Bioorthogonal Elastin-like Polypeptide Scaffolds for Immunoassay Enhancement

Ta, Duy Tien and Vanella, Rosario and Nash, Michael A.. (2018) Bioorthogonal Elastin-like Polypeptide Scaffolds for Immunoassay Enhancement. ACS Applied Materials and Interfaces, 10 (36). pp. 30147-30154.

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Official URL: https://edoc.unibas.ch/67938/

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Artificial multiprotein complexes are sought after reagents for biomolecular engineering. A current limiting factor is the paucity of molecular scaffolds which allow for site-specific multicomponent assembly. Here, we address this limitation by synthesizing bioorthogonal elastin-like polypeptide (ELP) scaffolds containing periodic noncanonical l-azidohomoalanine amino acids in the guest residue position. The nine azide ELP guest residues served as conjugation sites for site-specific modification with dibenzocyclooctyne (DBCO)-functionalized single-domain antibodies (SdAbs) through strain-promoted alkyne-azide cycloaddition (SPAAC). Sortase A and ybbR tags at the C- and N-termini of the ELP scaffold provided two additional sites for derivatization with small molecules and peptides by Sortase A and 4`-phosphopantetheinyl transferase (Sfp), respectively. These functional groups are chemically bioorthogonal, mutually compatible, and highly efficient, thereby enabling synthesis of multi-antibody ELP complexes in a one-pot reaction. We demonstrate application of this material for enhancing the performance of sandwich immunoassays of the recombinant protein mCherry. In undiluted human plasma, surfaces modified with multi-antibody ELP complexes showed between 2.3- and 14.3-fold improvement in sensitivity and ∼30-40% lower limits of detection as compared with nonspecifically adsorbed antibodies. Dual-labeled multi-antibody ELP complexes were further used for cytometric labeling and analysis of live eukaryotic cells. These results demonstrate how multiple antibodies complexed onto bioorthogonal protein-based polymers can be used to enhance immunospecific binding interactions through multivalency effects.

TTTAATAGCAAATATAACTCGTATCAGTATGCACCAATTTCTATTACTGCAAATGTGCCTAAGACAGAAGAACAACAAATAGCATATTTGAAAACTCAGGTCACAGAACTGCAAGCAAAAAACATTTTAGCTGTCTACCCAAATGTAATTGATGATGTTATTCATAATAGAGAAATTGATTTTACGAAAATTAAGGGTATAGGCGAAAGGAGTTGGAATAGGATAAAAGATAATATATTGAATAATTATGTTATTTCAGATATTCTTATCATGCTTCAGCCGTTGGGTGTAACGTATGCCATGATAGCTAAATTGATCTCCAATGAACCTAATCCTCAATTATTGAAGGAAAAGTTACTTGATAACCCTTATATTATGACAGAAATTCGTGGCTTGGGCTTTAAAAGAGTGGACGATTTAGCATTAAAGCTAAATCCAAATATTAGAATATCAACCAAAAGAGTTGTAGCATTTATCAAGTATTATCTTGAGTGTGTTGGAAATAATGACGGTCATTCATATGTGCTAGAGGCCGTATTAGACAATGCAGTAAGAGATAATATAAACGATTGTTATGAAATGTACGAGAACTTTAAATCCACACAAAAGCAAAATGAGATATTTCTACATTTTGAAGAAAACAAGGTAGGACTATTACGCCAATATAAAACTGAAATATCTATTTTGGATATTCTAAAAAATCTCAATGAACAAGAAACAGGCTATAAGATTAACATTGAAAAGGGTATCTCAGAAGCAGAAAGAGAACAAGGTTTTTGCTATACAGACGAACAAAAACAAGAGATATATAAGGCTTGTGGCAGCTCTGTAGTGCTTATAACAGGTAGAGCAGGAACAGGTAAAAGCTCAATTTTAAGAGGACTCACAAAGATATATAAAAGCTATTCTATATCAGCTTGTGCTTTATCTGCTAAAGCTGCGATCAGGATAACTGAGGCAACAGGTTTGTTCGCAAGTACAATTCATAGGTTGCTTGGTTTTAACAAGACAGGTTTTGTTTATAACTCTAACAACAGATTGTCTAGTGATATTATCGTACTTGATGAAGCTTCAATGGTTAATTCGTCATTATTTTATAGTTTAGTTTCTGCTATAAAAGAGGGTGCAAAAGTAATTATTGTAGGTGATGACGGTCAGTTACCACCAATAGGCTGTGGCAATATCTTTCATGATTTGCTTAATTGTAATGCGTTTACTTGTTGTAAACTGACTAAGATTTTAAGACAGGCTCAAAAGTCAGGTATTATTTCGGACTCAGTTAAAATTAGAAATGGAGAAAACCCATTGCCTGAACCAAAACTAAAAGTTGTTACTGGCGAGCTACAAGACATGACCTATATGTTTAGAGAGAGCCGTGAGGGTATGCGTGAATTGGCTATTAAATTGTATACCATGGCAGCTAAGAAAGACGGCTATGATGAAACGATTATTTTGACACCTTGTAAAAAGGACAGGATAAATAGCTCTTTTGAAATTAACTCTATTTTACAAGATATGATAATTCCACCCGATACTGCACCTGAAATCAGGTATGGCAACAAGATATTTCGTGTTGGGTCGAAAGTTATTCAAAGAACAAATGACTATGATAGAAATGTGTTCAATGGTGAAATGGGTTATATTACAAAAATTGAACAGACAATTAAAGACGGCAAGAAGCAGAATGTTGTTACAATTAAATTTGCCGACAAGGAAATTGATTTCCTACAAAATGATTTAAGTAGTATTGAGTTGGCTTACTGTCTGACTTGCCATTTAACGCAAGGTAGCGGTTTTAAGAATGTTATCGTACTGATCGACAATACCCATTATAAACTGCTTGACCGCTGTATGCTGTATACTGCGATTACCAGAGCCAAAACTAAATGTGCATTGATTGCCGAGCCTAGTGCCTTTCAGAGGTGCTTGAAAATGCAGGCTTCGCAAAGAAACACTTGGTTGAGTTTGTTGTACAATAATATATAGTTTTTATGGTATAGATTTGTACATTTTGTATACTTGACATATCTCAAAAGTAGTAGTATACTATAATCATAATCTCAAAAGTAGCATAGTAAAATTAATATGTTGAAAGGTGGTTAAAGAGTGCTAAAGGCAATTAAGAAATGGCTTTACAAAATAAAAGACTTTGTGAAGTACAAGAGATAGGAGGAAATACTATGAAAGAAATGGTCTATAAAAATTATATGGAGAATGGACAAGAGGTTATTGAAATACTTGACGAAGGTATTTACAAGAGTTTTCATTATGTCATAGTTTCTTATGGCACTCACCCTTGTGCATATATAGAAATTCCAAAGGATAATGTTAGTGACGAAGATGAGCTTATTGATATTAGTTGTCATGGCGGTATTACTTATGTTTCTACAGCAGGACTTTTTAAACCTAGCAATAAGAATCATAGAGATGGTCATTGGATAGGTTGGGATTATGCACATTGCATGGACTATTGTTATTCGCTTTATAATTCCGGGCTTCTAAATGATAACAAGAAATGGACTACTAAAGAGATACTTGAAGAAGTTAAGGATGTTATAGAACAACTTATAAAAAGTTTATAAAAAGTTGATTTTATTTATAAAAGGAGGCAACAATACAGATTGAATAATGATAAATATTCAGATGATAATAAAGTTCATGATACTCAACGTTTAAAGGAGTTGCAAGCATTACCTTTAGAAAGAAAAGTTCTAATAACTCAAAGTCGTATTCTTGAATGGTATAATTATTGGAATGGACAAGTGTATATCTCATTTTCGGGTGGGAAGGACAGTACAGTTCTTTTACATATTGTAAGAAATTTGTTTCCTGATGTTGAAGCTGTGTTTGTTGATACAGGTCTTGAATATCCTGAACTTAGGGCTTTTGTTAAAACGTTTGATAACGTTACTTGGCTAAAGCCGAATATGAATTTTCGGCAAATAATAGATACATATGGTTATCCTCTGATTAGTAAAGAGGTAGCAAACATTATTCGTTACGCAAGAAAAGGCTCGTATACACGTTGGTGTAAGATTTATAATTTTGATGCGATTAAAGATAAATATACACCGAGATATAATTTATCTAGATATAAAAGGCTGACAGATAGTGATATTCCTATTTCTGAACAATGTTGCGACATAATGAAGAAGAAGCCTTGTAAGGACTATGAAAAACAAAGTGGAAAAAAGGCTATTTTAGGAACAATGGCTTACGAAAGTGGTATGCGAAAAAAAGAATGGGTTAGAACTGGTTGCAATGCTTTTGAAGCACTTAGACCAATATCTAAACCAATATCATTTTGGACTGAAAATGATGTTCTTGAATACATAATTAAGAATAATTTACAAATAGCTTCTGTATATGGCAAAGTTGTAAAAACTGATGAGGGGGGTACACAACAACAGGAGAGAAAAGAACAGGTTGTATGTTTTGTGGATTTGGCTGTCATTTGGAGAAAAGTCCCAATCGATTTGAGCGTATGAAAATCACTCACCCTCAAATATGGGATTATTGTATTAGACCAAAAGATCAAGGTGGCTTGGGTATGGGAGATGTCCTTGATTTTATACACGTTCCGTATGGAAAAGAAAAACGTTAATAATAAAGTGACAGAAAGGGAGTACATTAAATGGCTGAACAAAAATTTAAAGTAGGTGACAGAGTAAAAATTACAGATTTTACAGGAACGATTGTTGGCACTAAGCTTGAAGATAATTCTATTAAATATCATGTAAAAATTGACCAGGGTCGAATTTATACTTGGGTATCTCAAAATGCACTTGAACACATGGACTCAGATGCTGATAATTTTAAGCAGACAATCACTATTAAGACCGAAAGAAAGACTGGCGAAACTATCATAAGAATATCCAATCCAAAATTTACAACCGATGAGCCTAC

Faculties and Departments:05 Faculty of Science > Departement Chemie > Chemie > Synthetic Systems (Nash)
UniBasel Contributors:Nash, Michael and Vanella, Rosario and Ta, Duy Tien
Item Type:Article, refereed
Article Subtype:Research Article
Publisher:American Chemical Society
Note:Publication type according to Uni Basel Research Database: Journal article
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edoc DOI:
Last Modified:17 Oct 2019 07:41
Deposited On:06 Feb 2019 14:23

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